Police helicopters and airplanes circled overhead; rooftops were lined with television cameras and binocular-brandishing law enforcement. A parade of protesters, the disenfranchised, and flat-out freaks marched around bearing floats, banners, and costumes, all amid a mob of fans in the middle of a parking lot ready to rock with Rage Against The Machine.
The lot, located immediately in front of L.A.'s Staples Center, is the designated protest area outside the Democratic National Convention, and the men of Rage said they came to play for an audience whose concerns and priorities were not represented inside the building.
The crowd, which numbered in the thousands and boasted people protesting dozens upon dozens of different issues, included opponents of nuclear arms, supporters of the Zapatistas, and advocates of Ralph Nader's candidacy. Citizens concerned with the death penalty, nuclear waste, irradiated food, abortion rights, and Big Oil mingled with a smattering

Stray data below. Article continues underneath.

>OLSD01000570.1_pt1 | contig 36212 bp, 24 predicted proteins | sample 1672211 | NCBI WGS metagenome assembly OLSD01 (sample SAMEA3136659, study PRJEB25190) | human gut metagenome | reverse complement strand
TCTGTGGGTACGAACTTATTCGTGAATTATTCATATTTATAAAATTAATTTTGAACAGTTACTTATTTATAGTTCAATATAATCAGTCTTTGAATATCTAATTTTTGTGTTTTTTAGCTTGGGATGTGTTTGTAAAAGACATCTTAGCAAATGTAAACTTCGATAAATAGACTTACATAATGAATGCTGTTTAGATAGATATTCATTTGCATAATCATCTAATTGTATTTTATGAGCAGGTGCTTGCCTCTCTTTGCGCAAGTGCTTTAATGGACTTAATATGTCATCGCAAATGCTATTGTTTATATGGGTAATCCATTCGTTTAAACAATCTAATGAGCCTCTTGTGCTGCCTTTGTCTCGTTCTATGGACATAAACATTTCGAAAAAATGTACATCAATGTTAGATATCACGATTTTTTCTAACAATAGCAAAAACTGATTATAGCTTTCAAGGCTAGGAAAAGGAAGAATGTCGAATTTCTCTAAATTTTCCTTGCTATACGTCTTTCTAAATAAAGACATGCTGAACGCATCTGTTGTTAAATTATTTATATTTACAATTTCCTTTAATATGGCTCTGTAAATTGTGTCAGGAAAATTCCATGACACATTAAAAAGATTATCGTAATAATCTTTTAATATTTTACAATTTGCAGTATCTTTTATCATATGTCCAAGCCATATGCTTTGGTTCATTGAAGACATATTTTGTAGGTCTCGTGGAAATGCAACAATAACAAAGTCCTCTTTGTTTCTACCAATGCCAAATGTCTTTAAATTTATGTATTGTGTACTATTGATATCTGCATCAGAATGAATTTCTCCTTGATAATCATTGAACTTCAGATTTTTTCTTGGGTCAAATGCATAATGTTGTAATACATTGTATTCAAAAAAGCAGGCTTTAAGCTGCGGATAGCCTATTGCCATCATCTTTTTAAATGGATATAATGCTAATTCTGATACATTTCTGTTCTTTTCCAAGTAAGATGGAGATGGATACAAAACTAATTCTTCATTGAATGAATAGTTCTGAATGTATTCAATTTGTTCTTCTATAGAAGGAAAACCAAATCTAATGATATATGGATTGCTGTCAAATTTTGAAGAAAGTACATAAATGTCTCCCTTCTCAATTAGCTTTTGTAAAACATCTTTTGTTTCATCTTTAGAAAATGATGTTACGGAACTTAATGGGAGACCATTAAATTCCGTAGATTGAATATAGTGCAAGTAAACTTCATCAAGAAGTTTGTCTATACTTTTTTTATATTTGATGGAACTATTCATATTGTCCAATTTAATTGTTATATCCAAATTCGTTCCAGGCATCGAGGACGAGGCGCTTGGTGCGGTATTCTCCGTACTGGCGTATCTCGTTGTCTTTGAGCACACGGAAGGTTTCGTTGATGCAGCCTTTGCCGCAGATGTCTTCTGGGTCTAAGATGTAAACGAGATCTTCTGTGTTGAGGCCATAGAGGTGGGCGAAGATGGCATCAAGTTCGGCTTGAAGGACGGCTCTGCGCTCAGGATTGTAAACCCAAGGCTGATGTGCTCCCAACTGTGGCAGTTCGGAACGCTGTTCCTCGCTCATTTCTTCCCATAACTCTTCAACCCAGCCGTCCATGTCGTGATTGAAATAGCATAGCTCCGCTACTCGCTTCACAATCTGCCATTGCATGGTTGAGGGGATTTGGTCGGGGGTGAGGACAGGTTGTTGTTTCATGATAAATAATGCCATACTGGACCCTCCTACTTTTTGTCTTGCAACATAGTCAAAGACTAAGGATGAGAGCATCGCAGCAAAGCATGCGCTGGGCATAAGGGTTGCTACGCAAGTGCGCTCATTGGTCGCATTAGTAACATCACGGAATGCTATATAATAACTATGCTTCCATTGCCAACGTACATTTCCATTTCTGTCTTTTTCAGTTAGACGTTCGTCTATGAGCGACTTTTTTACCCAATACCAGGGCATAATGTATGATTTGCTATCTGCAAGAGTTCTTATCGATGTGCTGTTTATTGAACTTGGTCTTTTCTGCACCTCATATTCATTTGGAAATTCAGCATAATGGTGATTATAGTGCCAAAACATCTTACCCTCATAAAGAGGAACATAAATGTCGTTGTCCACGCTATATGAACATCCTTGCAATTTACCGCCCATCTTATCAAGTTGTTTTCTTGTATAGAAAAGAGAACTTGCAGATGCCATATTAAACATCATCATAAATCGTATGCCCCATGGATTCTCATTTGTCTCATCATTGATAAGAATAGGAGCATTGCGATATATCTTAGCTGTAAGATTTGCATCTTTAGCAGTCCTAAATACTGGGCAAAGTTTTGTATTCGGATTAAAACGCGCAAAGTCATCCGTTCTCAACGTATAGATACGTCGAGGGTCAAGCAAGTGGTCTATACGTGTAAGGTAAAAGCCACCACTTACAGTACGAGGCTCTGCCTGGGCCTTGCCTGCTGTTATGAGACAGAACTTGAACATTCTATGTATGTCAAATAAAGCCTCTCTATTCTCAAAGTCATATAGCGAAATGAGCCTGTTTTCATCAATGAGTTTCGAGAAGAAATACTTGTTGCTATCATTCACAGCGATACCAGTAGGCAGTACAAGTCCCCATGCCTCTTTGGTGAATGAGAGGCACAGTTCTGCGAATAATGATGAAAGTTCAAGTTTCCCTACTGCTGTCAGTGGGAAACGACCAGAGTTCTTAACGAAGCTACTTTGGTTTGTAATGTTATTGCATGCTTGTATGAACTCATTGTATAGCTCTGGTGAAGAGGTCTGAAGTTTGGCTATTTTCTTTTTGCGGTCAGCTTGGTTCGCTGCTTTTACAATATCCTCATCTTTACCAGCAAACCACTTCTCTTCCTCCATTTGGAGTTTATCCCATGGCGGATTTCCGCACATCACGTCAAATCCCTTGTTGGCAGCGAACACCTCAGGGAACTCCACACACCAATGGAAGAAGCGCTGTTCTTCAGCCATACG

of anarchists, atheists, and folks in Star Trek costumes. "This is what democracy looks like" was a slogan chanted by many; democracy was looking wild, wooly, and very much alive.
Around 6:30 (PT), Rage took the stage and played a blistering nine-song set over the din of the helicopters, opening with "Bulls On Parade" and going on to rip through "People Of The Sun," "Testify," "Guerrilla Radio," "Sleep Now In the Fire," "Killing In The Name," and The MC5's "Kick Out The Jams," among others. RATM frontman Zach De La Rocha didn't use the stage to speechify, instead letting the songs stand as message enough.
While there was a considerable number of people who most likely showed up primarily (or only) to see the band, there was also a great deal of political discussion going on in the crowd. Many protesters and activists could be heard explaining their activities to one another in between songs. It was not a group of people ignoring the issues just to see Rage play.
were no incidents that we saw; no confrontations with police, no brawls. People came, protested, rocked, and peaceably went on with their business. Democracy looked and sounded just fine, for a while; some time after Rage left the stage, the protest area got ugly (see "Rage Against The Machine Concert Yields To Police Clashes At Convention").